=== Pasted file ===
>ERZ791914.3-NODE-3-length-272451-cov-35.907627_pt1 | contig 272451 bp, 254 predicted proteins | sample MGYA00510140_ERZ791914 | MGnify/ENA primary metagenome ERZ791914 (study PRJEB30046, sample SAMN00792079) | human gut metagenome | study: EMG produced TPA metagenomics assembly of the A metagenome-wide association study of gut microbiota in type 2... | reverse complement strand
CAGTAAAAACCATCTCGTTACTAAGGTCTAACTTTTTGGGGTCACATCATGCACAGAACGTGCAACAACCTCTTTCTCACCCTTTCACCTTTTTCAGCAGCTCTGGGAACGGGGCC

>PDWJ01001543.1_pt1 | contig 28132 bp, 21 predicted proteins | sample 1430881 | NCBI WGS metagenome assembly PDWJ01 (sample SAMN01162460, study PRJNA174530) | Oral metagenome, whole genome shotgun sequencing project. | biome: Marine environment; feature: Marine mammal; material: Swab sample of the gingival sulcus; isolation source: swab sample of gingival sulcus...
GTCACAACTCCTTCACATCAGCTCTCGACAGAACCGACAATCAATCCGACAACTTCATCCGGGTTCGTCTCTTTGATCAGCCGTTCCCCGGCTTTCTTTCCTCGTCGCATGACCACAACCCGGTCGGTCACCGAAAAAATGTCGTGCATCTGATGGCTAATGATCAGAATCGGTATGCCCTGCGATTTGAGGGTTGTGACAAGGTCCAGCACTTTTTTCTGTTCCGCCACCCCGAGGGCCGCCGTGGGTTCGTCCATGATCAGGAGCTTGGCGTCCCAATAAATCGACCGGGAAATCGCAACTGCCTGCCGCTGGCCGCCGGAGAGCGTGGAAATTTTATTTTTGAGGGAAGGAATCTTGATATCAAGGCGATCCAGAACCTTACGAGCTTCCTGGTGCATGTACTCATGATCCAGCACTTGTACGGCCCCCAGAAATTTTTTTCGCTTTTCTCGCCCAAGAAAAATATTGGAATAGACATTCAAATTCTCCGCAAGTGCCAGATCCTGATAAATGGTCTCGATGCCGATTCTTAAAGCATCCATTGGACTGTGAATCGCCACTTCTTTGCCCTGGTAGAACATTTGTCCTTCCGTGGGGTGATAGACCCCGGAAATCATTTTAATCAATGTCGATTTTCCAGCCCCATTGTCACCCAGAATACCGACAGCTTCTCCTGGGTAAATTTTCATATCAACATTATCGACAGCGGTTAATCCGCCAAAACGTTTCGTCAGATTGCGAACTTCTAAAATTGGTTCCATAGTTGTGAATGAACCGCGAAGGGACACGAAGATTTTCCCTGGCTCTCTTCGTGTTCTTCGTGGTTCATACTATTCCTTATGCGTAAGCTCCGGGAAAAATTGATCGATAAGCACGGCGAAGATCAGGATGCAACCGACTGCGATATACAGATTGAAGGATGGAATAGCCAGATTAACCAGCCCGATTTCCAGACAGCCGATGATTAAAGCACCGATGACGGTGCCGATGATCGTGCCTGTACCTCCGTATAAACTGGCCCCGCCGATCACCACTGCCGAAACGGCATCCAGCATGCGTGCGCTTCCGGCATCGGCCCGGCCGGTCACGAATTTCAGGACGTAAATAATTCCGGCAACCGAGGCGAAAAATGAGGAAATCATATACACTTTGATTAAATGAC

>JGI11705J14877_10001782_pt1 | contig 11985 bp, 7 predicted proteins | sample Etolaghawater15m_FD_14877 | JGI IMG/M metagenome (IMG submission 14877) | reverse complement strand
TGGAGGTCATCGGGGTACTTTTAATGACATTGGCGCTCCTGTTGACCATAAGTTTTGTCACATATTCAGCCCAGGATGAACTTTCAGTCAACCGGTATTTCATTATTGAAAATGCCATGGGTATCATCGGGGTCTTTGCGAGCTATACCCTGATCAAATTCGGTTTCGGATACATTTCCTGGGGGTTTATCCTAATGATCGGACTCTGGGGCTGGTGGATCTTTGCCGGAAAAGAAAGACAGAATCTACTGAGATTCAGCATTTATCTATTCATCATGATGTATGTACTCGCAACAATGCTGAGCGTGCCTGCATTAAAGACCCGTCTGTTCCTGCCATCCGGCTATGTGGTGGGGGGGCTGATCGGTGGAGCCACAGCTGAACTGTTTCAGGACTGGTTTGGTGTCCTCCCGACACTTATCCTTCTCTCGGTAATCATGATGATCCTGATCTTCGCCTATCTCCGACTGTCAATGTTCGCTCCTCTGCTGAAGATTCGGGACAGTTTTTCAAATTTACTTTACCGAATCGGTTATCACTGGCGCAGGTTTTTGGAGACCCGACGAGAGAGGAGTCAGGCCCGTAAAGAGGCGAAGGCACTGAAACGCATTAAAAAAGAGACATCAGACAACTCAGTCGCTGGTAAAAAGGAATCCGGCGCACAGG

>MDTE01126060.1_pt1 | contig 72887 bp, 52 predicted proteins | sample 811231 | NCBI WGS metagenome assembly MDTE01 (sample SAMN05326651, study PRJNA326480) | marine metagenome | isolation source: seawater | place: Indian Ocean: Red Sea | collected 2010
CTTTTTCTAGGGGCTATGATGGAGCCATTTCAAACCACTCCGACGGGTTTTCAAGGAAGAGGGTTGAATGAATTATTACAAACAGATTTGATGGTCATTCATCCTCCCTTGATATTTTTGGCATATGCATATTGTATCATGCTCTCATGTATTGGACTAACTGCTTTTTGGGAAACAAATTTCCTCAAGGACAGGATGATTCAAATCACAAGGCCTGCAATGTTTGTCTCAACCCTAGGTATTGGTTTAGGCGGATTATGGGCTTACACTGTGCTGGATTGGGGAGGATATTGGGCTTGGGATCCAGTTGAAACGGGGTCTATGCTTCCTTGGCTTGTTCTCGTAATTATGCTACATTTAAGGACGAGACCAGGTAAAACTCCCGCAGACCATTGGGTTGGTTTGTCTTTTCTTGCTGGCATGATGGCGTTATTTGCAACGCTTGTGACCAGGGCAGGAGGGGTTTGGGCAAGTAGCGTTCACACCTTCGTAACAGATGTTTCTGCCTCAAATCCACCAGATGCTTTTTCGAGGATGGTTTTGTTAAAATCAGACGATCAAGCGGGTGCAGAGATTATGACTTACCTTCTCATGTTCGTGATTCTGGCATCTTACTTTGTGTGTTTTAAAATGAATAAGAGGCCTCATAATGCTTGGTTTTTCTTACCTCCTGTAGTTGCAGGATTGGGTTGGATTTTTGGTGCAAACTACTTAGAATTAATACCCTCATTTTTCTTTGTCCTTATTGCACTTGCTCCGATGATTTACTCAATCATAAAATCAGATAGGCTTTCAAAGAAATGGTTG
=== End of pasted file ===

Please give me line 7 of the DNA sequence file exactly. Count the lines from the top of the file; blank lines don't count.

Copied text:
>MDTE01126060.1_pt1 | contig 72887 bp, 52 predicted proteins | sample 811231 | NCBI WGS metagenome assembly MDTE01 (sample SAMN05326651, study PRJNA326480) | marine metagenome | isolation source: seawater | place: Indian Ocean: Red Sea | collected 2010